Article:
Translating heteroglossia in contemporary Scottish fiction into German: the case of Ian Stephen’s 'A book of death and fish' from theoretical and practical perspectives
Item statusRestricted Access
Embargo end date14/06/2024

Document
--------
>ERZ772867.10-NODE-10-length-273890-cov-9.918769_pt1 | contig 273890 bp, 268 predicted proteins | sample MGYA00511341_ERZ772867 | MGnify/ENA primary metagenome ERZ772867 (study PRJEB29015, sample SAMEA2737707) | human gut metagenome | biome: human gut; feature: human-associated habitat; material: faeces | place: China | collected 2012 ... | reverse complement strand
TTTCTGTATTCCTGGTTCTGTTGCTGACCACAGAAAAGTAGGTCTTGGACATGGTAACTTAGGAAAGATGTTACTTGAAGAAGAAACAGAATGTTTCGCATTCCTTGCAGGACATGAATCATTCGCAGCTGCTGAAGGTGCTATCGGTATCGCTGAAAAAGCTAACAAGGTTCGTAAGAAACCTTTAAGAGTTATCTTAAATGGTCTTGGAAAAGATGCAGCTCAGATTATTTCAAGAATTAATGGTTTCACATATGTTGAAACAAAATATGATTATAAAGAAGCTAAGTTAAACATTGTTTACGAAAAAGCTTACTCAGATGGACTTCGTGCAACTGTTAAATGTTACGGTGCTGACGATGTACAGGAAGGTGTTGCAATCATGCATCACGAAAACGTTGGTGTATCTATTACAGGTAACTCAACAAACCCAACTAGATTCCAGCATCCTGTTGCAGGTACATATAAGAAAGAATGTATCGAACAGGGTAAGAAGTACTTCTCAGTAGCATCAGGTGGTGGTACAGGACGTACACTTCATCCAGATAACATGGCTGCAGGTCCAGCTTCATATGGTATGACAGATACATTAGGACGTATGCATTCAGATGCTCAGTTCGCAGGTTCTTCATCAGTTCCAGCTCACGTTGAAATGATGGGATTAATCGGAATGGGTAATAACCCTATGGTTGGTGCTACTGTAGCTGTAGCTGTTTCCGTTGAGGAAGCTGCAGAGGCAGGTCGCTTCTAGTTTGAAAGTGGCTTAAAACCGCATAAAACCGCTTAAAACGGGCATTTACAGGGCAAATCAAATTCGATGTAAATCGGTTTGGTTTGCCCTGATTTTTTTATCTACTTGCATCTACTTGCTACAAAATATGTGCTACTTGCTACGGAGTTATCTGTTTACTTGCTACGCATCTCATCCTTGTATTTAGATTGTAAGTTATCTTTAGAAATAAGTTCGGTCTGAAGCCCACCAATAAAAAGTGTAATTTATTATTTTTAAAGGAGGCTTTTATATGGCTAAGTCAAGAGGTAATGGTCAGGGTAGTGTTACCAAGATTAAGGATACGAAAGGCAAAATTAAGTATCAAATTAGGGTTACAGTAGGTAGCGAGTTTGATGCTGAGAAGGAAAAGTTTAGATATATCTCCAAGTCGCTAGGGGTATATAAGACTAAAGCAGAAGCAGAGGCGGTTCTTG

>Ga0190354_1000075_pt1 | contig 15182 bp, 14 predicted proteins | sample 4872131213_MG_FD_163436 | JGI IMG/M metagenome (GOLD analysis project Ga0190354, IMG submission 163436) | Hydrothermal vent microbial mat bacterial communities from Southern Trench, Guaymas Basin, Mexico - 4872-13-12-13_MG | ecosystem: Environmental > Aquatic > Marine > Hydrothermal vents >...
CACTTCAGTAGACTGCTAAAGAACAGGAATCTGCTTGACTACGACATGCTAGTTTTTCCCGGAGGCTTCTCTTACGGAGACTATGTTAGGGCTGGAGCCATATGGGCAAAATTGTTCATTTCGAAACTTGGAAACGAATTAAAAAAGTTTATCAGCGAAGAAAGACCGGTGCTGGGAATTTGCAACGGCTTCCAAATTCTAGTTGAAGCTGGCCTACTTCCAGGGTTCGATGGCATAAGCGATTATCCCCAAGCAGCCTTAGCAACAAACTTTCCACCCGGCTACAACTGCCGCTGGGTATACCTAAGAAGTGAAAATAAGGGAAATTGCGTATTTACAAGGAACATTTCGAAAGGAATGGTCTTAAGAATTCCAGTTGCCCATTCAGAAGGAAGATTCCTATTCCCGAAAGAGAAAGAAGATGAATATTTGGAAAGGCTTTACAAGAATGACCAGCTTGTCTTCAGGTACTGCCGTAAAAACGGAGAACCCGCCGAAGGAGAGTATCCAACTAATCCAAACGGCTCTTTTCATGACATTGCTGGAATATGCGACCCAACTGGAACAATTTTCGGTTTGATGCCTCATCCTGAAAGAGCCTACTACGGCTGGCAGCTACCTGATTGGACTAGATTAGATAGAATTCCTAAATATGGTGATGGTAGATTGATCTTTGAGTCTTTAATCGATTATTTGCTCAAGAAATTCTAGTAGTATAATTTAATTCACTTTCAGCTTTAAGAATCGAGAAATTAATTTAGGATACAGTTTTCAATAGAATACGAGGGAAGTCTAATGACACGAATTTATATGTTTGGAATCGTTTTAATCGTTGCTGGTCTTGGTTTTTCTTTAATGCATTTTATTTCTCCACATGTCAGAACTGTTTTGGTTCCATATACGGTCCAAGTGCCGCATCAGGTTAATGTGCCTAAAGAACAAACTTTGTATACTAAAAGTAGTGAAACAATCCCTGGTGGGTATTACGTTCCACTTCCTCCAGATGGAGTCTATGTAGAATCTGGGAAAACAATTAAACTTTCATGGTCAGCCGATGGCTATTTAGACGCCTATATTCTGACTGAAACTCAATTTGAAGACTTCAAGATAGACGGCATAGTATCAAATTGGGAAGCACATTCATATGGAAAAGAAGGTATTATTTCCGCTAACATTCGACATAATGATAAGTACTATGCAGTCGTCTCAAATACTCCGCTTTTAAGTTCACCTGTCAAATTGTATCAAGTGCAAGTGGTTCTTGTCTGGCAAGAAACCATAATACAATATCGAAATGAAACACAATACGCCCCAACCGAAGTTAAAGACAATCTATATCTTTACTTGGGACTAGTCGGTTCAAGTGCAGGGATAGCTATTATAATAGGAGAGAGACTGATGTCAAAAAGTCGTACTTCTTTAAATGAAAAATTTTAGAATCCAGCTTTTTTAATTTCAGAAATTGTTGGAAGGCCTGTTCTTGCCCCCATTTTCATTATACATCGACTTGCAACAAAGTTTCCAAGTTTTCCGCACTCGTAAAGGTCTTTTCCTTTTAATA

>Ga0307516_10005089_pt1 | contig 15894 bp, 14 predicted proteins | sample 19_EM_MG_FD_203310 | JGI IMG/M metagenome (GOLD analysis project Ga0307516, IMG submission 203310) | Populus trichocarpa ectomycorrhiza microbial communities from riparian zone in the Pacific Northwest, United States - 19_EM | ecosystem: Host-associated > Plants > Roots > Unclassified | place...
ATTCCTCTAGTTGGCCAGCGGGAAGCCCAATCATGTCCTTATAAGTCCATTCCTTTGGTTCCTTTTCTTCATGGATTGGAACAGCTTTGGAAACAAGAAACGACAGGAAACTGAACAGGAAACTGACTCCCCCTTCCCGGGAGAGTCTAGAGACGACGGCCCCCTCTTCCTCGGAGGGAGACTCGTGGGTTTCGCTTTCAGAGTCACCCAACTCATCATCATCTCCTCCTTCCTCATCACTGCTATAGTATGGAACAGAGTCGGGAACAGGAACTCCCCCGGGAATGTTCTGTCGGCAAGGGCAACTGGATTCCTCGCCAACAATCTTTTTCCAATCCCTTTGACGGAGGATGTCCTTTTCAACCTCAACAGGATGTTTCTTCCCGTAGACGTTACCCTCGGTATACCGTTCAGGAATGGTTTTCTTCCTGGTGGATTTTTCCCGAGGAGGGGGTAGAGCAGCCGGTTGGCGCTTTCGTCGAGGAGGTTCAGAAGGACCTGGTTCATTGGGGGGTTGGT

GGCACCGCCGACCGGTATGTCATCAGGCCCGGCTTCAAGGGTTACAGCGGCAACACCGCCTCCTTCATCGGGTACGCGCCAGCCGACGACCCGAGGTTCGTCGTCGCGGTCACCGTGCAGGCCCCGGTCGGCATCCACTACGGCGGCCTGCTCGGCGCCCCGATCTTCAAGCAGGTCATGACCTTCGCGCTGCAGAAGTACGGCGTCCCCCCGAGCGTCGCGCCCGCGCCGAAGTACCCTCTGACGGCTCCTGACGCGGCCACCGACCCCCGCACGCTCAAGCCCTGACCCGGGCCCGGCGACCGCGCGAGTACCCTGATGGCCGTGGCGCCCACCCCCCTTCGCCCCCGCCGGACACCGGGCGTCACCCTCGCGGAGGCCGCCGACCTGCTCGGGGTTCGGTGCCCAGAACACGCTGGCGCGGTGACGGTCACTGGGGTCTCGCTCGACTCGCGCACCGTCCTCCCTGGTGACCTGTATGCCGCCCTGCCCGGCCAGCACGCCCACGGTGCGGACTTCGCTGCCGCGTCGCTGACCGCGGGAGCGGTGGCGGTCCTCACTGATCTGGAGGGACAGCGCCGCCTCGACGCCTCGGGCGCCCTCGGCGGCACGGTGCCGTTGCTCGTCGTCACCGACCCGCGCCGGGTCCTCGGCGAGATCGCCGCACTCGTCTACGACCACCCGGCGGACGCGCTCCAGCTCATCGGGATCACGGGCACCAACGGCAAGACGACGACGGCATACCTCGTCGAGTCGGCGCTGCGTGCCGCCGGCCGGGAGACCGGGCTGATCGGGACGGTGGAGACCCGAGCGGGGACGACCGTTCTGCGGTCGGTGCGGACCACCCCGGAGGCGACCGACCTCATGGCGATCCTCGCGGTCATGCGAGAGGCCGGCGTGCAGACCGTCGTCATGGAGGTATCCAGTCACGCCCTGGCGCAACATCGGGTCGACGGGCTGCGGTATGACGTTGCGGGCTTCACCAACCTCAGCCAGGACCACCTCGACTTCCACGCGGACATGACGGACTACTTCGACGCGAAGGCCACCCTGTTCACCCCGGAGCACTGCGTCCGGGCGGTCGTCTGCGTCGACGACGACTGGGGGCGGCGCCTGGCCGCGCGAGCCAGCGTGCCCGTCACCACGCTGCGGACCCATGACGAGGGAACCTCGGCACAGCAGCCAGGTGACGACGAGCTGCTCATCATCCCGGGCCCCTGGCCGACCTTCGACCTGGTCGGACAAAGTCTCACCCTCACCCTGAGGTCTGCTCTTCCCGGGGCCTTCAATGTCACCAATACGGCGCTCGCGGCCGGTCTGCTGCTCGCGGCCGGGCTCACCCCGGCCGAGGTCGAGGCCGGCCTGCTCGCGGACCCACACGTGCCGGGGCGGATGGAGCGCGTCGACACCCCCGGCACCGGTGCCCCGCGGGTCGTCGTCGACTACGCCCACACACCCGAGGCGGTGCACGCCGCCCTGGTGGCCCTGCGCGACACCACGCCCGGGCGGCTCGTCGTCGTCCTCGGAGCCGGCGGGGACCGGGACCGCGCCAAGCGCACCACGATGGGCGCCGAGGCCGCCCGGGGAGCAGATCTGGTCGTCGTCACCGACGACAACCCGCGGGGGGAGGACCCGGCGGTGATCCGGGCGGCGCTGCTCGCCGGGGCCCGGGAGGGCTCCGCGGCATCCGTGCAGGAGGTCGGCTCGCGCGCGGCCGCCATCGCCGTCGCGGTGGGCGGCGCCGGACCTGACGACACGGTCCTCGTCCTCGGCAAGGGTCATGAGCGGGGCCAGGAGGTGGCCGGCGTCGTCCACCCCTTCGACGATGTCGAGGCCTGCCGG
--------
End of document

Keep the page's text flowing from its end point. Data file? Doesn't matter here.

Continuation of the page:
This thesis investigates the translation of linguistic variation from theoretical and practical perspectives, using the case of contemporary Scottish prose fiction where the use of different regional and social dialects is seen to be particularly prevalent. In translation studies, it has been argued that such linguistic heterogeneity provides a major challenge for translators and that a general tendency of standardisation and homogenisation can be observed. Taking a translator-researcher perspective, this thesis challenges current theoretical positions on the translation of linguistic varieties: firstly that linguistic variation, in particular when caused by regional dialects, is a “problem” (and an unsolvable one at that) in translation and secondly that using geographical target language varieties is not a workable translation approach. Mikhail Bakhtin’s (1981) notion of heteroglossia forms a key theoretical grounding of the thesis, as a tool to dissect and interpret the complexity of a linguistically heterogeneous source text and as a theoretical foundation for a translation approach that seeks to reconstruct this diversity in the target text. These questions are explored using the case of Ian Stephen’s novel A Book of Death and Fish (2014), which is written in an idiosyncratic blend of colloquial Scottish English, Hebridean dialect, dialects of Scots and individual Gaelic words. The German translation of an extended extract from A Book of Death and Fish, which forms an inherent part of the thesis, combines dialect-to-dialect translation – implemented by using Swiss German dialects – with the preservation of cultural elements. By testing a theoretical model on a real case in an iterative process, this thesis highlights the potential of employing regional target language dialects in combination with other strategies to retain linguistic variation in fictional prose. In doing so, it also sheds new light on the role of the translator-researcher and the function of translation practice as a research tool.